Last Drongo In Paris


THEY PUT CHOPIN in Section 11, along with some Italian opera composer chappie called Cherubini. Section 97 has Edith Piaf. Section 48 Balzac and Section 89 boasts Oscar Wilde. But the one you’re really looking for — the one you’ve been scurrying around these awe-inspiringly placid shady acres in search of for almost an hour now — has finally been located…

“Douzieme, monsieur… a gauche et puis immediatement a droit…” Actually the old guffer needn’t have gone to all the trouble; right as you enter Section 12 the name “Jim” is marked out in chalk on some poor unfortunate’s casket with an arrow pointing straight on.

The location of Jim Morrison’s grave isn’t mentioned on the piece of paper they charge you a franc for at the door of the Pere-Lachaise cemetery, giving you a list of its more celebrated inhabitants, not to mention a scant map of the graveyard’s layout. But numerous aficionados of the deceased have made sure that his anonymous “resting place” be ostentatiously accounted for with flowers and poems (the lyrics to ‘The End’ and ‘When The Music’s Over’ transcribed in French) and an infinity of graffiti spattered over all the surrounding gravestones.

So you stand in slightly self-conscious reverence for ten minutes or so, recalling that Morrison was, in his way, one of the very few real greats and noting also that the spot does possess a tranquility that severs it off from the rest.

That Morrison should end up here in the first place has its own charming twist to it. Leader and single inspirational force behind The Doors (the bandwho, more than any other, defined the schizophrenic state of Los Angles), busted for obscenity in Miami, Florida, Jim Morrison, narcissus, buffoon and possibly the only true rock visionary ever, kissed it all off in Paris and was buried in the section allocated for “poets”.

The French, in their turn, treat Morrison’s grave being situated within their portals like some gift from the celestial gods — their own precious little chunk of pure rock legend exotica come to rest in their capital city.

The first full-length biography about the Lizard King has just appeared, written by a Frenchman, a rather forgettable little volume entitled Jim Morrison Au Dela Des Doors, while Morrison’s self-directed and seldom-screened film, Feast Of Friends, was recently secured for a Paris film festival and opened to much rioting and hysterical weeping.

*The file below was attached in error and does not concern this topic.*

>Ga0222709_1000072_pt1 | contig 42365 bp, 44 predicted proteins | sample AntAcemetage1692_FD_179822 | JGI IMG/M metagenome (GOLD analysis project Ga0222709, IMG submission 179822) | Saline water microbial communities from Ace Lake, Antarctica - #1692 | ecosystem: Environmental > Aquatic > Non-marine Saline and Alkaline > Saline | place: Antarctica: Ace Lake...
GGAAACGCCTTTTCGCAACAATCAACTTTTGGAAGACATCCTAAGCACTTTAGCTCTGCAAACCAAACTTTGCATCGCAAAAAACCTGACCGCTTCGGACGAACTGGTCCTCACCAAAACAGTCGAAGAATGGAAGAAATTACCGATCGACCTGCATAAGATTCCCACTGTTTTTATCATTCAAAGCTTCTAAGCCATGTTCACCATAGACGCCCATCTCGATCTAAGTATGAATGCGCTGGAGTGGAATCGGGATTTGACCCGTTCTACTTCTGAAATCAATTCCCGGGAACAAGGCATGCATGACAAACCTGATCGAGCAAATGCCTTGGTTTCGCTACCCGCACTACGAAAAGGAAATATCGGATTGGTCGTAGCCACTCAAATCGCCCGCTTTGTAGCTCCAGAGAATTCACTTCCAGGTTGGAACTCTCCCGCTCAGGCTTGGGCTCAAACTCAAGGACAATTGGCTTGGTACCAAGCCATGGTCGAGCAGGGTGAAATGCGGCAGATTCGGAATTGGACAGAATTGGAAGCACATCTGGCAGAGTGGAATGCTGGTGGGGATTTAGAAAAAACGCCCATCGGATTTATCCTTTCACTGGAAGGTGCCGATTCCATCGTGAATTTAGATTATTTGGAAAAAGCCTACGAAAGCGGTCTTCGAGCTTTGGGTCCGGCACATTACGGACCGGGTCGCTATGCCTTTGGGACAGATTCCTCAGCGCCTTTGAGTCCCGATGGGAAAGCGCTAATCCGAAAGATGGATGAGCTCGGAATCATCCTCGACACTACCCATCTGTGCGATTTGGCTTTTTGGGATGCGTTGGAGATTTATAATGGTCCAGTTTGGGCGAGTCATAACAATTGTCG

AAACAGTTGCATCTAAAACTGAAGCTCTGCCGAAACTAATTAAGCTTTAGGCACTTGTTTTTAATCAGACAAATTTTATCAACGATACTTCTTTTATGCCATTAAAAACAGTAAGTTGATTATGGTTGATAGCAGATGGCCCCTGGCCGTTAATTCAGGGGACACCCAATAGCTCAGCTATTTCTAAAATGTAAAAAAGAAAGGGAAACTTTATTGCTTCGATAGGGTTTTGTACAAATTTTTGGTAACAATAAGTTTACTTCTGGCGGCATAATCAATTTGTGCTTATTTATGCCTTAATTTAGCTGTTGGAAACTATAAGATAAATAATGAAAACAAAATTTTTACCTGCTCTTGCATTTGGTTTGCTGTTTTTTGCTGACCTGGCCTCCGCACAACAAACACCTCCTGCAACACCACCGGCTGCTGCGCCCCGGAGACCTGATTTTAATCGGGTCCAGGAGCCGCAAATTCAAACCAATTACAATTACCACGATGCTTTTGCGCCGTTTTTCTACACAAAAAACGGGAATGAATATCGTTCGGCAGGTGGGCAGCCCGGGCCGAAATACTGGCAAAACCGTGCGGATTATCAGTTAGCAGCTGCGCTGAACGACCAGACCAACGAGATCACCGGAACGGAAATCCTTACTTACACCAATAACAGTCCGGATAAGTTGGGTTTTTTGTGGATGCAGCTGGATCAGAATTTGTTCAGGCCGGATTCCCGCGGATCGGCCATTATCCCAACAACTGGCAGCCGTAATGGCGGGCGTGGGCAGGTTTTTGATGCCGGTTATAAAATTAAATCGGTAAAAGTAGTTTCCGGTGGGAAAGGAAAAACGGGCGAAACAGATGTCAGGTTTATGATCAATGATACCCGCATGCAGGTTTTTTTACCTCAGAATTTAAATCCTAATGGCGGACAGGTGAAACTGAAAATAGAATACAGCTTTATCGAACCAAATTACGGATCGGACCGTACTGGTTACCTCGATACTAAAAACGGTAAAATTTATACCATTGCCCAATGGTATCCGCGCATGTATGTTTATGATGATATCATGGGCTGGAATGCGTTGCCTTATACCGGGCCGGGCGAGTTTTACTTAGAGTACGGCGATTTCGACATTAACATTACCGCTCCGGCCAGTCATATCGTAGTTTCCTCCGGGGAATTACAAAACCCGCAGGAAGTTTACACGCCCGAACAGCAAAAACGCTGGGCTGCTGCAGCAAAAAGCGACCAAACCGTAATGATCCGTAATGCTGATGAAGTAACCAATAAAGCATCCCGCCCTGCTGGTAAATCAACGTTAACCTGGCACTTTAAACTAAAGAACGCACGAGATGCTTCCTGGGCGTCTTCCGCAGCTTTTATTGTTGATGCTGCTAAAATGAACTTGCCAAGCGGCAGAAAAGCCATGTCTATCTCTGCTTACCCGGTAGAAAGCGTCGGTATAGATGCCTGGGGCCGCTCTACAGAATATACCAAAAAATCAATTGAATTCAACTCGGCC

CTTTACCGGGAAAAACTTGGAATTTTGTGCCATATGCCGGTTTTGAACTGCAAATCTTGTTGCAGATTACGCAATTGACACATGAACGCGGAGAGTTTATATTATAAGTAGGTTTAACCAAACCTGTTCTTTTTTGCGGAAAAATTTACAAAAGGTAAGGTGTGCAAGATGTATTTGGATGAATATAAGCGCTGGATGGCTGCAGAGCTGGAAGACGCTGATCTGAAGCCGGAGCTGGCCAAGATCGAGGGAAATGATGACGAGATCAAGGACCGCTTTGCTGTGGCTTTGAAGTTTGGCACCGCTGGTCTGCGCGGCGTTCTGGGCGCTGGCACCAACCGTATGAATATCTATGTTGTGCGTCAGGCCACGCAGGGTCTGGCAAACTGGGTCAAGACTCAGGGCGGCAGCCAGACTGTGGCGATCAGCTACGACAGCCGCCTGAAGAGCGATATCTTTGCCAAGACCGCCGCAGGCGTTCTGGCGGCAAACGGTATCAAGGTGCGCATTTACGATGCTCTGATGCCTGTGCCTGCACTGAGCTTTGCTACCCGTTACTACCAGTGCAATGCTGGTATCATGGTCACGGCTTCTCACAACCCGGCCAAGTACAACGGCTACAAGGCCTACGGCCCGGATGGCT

“Morrison, Hendrix and Jagger — these are the heroes of France. You must understand that rock is something very… ‘ow you say, exotique… for us in this country.”

The words probably explain the incredible reverence with which the French approach the subject — that is, of course, once one gets away from the grotesqueries of M.O.R. French pop, which emanates like some creeping mindrot sickness from the radio at all hours.

Johnny Halliday still holds his grip on the media, now reduced to something akin to a desperate humourless Gary Glitter parody covered in unhealthy Gallic sweat, while the likes of Mireille Mathieu continue their Edith Piaf obsession numbers utilising all manner of limp-wicked torch song routines for their continued success.

Then, of course, there is that endless gallery of pretty faces and effete crooners — y’know, the kind of guys who make Barry Blue look like Screaming Jay Hawkins — everpresent to tweak the Frenchie pubes for three months or so at a time.

Outside this abyss, the ground lies fallow with a motley consortium of French rock attractions. The tradition of the progressive rock group is staunchly upheld by the likes of Ange, who would make a good support band for the Marquee and little else, while good old decadence gets a look-in from time to time with bands like Blue Vamp — who faded after only two months even though their manager kept insisting that the band was “authentically decadent”.

A more intriguing combo altogether are the Frenchies, who more or less act out the whole French obsession with the American rock ‘n’ roll dream in a way that is as quaint as often as it is musically unpalatable. The band are still fairly atrocious at this stage, as their first record on the French-Harvest label willingly testifies, but there is nonetheless something attractive about their leader and mentor Martin Dune’s vision of a French group singing in broken English about seeing palm trees in Detroit and having wet dreams about Lana Turner.

Again, the hype is there a-plenty. Black and white glossies of the band abound, decked out like yer common-or-garden pseudo 42nd Street glam rockers, while prestigious fashion designer Antonio Lopez has even been roped in to add a bona fide touch of class by doing a one-off pencil sketch of the ensemble in his own inimitably willowy languid style for promotion purposes.

Right now, The Frenchies are thoroughly expendable, though there is a spirit there that might one day blossom into something special; still, Paris has its very own version of the New York Dolls even if French radio adamantly refuses to play their music because they sing in English.

At the moment, the most intriguing project to emanate from the more “gauche” side of the French rock scene appears to be a band called “Au Bon-heur Des Dames” (Ladies’ Pleasure) — a kind of bizarro Sha Na Na-meets-St. Tropez-scuzz-meets brain belled-vaudeville-lampoon conglomerate whose album Twist is actually quite entertaining to listen to, even if the cover is so absolutely repulsive it would offend a blind man.

Their metier is pure rock burlesque done inventively, with a fair sprinkling of ye olde panache — which is far more than can be said for their tired old U.S. counterparts Sha Na Na.